How the election board is set. The Brazilian Social Democracy Party (PSDB) has the strongest foothold in major centers, with controlling 30 of Brazil’s 96 biggest cities. The party rose in the local elections thanks to a growing anti-leftist sentiment among voters in 2016 — until Jair Bolsonaro emerged, the PSDB was the major conservative force in Brazil. 

  • On the left, meanwhile, the Workers’ Party does not govern a single municipality among the top 96, it is stronger in smaller, poorer cities.

Bolsonaro. At least publicly, President Jair Bolsonaro says he will refrain himself from taking part in municipal races. However, his aides confirmed to Brasília correspondent Débora Álvares that the president will use his newfound popularity to influence the outcome of elections in São Paulo (which has the biggest budget in the country), Rio de Janeiro (his electoral home), as well as other major urban centers, such as Porto Alegre (1 million voters) and Belo Horizonte (1.9 million).

  • The president, however, “will only enter disputes he knows he can win,” said an adviser. “That’s why his plan is to wait until the runoff stage to make endorsements. That way, he can pick whoever has the best chances of winning.”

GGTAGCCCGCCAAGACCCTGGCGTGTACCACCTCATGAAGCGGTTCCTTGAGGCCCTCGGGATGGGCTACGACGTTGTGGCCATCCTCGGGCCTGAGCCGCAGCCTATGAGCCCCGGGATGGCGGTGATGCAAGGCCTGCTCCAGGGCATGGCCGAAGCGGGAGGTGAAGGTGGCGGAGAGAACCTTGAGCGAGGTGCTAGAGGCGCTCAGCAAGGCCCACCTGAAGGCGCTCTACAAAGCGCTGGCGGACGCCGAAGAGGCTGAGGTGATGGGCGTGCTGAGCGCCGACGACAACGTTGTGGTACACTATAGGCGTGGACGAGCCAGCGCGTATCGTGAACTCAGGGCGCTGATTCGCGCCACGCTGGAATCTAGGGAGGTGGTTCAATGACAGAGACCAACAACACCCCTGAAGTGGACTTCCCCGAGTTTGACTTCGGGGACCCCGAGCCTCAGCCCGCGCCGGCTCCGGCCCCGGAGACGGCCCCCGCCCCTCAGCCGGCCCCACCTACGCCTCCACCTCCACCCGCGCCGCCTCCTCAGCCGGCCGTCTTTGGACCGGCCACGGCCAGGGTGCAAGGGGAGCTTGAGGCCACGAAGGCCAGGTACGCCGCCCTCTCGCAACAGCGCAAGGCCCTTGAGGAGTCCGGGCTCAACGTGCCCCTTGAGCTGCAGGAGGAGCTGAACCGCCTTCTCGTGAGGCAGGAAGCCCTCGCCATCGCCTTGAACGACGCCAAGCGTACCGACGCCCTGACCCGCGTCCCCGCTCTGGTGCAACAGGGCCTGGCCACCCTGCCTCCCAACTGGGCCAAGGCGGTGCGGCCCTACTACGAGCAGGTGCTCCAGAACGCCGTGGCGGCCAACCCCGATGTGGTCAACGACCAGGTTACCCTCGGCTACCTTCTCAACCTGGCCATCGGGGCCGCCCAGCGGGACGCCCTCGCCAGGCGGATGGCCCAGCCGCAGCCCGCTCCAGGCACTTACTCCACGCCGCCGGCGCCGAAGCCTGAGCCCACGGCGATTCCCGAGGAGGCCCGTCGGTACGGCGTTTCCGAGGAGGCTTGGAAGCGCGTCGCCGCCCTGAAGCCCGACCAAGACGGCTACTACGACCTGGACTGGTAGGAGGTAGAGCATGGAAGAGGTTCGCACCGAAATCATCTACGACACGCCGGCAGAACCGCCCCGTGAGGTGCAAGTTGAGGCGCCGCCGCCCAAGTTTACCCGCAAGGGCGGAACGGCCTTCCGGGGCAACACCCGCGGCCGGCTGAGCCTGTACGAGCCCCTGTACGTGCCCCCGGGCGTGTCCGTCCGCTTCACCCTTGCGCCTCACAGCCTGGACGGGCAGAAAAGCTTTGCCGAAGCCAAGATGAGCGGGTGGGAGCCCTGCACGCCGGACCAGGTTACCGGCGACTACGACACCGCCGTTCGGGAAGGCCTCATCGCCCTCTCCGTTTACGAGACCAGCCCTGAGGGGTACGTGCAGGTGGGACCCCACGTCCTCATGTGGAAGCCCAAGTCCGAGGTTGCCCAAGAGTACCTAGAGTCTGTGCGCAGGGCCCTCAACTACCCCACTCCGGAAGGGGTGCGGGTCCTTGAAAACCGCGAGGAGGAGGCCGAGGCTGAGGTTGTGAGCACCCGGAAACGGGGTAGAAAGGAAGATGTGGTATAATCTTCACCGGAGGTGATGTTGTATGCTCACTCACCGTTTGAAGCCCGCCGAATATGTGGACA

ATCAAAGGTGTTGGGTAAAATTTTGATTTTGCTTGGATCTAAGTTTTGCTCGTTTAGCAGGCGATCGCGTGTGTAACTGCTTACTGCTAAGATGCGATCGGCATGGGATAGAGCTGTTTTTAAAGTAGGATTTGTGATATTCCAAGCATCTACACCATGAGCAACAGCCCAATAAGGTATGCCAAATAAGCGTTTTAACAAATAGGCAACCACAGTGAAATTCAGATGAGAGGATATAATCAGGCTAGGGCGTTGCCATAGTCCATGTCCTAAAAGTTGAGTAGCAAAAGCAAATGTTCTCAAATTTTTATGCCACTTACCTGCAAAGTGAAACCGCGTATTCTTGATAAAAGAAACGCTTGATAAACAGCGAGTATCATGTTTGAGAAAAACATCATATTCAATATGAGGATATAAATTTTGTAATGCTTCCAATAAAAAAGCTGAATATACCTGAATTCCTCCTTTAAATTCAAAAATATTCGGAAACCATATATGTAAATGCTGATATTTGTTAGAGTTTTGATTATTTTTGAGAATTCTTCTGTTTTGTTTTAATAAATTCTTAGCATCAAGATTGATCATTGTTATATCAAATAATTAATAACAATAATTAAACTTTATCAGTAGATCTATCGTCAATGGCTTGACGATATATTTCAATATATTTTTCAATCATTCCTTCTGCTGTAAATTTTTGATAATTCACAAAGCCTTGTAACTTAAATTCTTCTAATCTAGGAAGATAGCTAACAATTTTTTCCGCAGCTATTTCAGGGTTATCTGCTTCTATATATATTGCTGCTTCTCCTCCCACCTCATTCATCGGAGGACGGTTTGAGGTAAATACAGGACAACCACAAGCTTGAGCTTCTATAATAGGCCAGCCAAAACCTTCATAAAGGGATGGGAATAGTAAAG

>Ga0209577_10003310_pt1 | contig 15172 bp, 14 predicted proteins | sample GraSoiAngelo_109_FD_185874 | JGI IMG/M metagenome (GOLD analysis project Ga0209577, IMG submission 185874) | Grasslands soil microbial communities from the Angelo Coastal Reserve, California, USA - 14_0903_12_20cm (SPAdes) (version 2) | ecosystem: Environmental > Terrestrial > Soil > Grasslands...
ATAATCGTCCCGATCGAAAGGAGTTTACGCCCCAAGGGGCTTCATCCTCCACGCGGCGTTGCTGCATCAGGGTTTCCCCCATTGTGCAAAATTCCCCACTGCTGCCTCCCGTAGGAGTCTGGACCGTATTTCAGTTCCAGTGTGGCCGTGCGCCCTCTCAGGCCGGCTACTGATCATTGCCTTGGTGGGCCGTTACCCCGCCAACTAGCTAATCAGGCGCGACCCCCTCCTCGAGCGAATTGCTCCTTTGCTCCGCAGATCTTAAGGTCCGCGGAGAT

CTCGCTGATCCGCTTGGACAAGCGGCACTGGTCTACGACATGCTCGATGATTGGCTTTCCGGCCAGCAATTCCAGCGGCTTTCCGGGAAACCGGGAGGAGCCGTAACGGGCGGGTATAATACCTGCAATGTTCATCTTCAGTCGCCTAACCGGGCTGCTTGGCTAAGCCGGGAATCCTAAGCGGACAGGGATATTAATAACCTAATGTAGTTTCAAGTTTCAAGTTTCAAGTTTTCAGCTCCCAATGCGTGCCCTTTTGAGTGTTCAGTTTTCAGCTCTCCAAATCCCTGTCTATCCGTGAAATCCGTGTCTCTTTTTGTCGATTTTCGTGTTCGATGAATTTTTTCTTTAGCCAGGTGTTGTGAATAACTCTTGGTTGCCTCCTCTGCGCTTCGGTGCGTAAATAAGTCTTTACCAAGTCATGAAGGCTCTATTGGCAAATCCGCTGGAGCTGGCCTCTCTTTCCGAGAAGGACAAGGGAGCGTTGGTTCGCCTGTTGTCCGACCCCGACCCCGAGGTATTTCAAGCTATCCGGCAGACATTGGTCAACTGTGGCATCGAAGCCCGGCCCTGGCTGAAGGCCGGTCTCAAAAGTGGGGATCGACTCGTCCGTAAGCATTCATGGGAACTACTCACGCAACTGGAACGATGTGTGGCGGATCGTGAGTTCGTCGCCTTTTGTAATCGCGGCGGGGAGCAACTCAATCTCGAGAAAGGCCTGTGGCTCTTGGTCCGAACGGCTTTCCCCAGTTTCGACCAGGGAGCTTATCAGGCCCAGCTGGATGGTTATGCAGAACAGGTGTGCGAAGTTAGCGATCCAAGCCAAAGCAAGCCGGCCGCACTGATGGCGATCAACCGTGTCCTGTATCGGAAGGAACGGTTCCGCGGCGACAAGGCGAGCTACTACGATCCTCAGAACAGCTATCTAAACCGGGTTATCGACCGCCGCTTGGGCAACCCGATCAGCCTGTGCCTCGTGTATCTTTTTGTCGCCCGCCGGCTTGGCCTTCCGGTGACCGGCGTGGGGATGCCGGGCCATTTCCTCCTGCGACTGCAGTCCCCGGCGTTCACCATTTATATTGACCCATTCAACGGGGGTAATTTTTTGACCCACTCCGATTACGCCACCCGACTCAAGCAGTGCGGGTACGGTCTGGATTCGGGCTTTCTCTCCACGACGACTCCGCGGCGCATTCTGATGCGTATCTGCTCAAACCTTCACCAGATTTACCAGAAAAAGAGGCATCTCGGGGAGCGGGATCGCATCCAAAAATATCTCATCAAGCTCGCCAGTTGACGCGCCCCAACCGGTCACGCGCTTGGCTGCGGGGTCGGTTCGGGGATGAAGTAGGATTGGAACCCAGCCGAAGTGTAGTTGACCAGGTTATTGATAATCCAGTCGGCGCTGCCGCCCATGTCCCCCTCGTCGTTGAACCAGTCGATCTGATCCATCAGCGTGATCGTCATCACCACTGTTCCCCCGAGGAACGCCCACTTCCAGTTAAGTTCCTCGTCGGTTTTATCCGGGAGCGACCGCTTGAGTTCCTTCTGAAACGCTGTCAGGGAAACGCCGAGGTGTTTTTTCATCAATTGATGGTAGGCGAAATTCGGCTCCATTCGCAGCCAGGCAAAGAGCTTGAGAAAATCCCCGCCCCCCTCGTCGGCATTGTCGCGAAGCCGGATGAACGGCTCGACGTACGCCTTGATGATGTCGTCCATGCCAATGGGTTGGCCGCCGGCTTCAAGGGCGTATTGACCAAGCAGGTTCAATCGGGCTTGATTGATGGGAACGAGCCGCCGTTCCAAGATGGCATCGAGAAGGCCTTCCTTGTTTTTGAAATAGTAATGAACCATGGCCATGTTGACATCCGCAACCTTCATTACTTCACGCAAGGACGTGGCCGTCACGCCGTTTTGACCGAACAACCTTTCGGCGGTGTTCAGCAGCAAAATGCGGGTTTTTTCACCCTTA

• Mr. Bolsonaro’s main goal is to use the election to weaken his political nemeses: São Paulo Governor João Doria, former Justice Minister Sergio Moro, former Health Minister Luiz Henrique Mandetta — and, of course, former President Luiz Inácio Lula da Silva and his Workers’ Party. 

Left. The Workers’ Party has a lot at stake going into the elections. Since the 2014 election, the biggest party of the Brazilian left has lost support in all regions except for the Northeast. “We have hit rock bottom,” former Justice Minister Tarso Genro, one of the most independent voices within the party, told The Brazilian Report. “The Workers’ Party faced its darkest hours during the peak of Operation Car Wash. But it has proven it is a durable and politically strong institution that can lead an effort to unite the left.”

  • There is some unity forming on the left, but it hasn’t included the Workers’ Party so far. The Democratic Labor Party (PDT) and the Brazilian Socialist Party (PSB) have forged alliances in 45 big and medium-sized cities (including eight state capitals). It could be a dress rehearsal for a national alliance in 2022 — which could weaken a Workers’ Party-led presidential ticket.